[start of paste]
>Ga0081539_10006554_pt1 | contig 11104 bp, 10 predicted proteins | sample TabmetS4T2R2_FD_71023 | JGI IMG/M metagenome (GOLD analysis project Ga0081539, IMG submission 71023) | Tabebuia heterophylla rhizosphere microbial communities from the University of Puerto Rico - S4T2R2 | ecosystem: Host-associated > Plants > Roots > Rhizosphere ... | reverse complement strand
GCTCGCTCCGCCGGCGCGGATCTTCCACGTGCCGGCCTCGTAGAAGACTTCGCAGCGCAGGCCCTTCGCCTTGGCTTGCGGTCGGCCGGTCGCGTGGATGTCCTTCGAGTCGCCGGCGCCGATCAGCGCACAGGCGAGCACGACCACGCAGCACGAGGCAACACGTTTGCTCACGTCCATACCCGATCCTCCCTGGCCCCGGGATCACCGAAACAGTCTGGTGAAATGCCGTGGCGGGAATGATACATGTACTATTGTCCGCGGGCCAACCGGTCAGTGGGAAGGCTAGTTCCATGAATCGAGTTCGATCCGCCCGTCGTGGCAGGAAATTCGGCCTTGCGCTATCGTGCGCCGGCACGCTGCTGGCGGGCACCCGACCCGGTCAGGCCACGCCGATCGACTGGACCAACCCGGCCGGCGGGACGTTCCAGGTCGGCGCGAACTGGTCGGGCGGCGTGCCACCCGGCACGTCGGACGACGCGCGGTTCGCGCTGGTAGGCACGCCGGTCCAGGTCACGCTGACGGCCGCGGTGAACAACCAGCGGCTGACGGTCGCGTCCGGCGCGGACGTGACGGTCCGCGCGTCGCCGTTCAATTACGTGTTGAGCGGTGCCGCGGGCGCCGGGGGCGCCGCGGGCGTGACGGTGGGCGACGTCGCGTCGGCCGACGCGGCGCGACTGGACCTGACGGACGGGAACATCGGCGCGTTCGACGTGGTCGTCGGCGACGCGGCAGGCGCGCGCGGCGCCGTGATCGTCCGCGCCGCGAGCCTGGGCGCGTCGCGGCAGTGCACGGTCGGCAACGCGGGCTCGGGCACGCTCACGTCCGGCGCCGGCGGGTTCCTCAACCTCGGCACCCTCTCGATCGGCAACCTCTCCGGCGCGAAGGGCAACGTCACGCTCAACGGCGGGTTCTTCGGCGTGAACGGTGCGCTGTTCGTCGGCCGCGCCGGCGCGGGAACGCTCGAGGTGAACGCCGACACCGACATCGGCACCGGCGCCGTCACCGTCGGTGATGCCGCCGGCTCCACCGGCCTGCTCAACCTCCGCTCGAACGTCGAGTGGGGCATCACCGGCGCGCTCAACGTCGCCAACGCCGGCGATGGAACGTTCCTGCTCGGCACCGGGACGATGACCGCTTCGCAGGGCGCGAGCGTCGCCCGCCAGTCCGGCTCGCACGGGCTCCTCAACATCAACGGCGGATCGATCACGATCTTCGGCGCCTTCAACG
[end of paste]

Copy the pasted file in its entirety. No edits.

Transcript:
>Ga0081539_10006554_pt1 | contig 11104 bp, 10 predicted proteins | sample TabmetS4T2R2_FD_71023 | JGI IMG/M metagenome (GOLD analysis project Ga0081539, IMG submission 71023) | Tabebuia heterophylla rhizosphere microbial communities from the University of Puerto Rico - S4T2R2 | ecosystem: Host-associated > Plants > Roots > Rhizosphere ... | reverse complement strand
GCTCGCTCCGCCGGCGCGGATCTTCCACGTGCCGGCCTCGTAGAAGACTTCGCAGCGCAGGCCCTTCGCCTTGGCTTGCGGTCGGCCGGTCGCGTGGATGTCCTTCGAGTCGCCGGCGCCGATCAGCGCACAGGCGAGCACGACCACGCAGCACGAGGCAACACGTTTGCTCACGTCCATACCCGATCCTCCCTGGCCCCGGGATCACCGAAACAGTCTGGTGAAATGCCGTGGCGGGAATGATACATGTACTATTGTCCGCGGGCCAACCGGTCAGTGGGAAGGCTAGTTCCATGAATCGAGTTCGATCCGCCCGTCGTGGCAGGAAATTCGGCCTTGCGCTATCGTGCGCCGGCACGCTGCTGGCGGGCACCCGACCCGGTCAGGCCACGCCGATCGACTGGACCAACCCGGCCGGCGGGACGTTCCAGGTCGGCGCGAACTGGTCGGGCGGCGTGCCACCCGGCACGTCGGACGACGCGCGGTTCGCGCTGGTAGGCACGCCGGTCCAGGTCACGCTGACGGCCGCGGTGAACAACCAGCGGCTGACGGTCGCGTCCGGCGCGGACGTGACGGTCCGCGCGTCGCCGTTCAATTACGTGTTGAGCGGTGCCGCGGGCGCCGGGGGCGCCGCGGGCGTGACGGTGGGCGACGTCGCGTCGGCCGACGCGGCGCGACTGGACCTGACGGACGGGAACATCGGCGCGTTCGACGTGGTCGTCGGCGACGCGGCAGGCGCGCGCGGCGCCGTGATCGTCCGCGCCGCGAGCCTGGGCGCGTCGCGGCAGTGCACGGTCGGCAACGCGGGCTCGGGCACGCTCACGTCCGGCGCCGGCGGGTTCCTCAACCTCGGCACCCTCTCGATCGGCAACCTCTCCGGCGCGAAGGGCAACGTCACGCTCAACGGCGGGTTCTTCGGCGTGAACGGTGCGCTGTTCGTCGGCCGCGCCGGCGCGGGAACGCTCGAGGTGAACGCCGACACCGACATCGGCACCGGCGCCGTCACCGTCGGTGATGCCGCCGGCTCCACCGGCCTGCTCAACCTCCGCTCGAACGTCGAGTGGGGCATCACCGGCGCGCTCAACGTCGCCAACGCCGGCGATGGAACGTTCCTGCTCGGCACCGGGACGATGACCGCTTCGCAGGGCGCGAGCGTCGCCCGCCAGTCCGGCTCGCACGGGCTCCTCAACATCAACGGCGGATCGATCACGATCTTCGGCGCCTTCAACG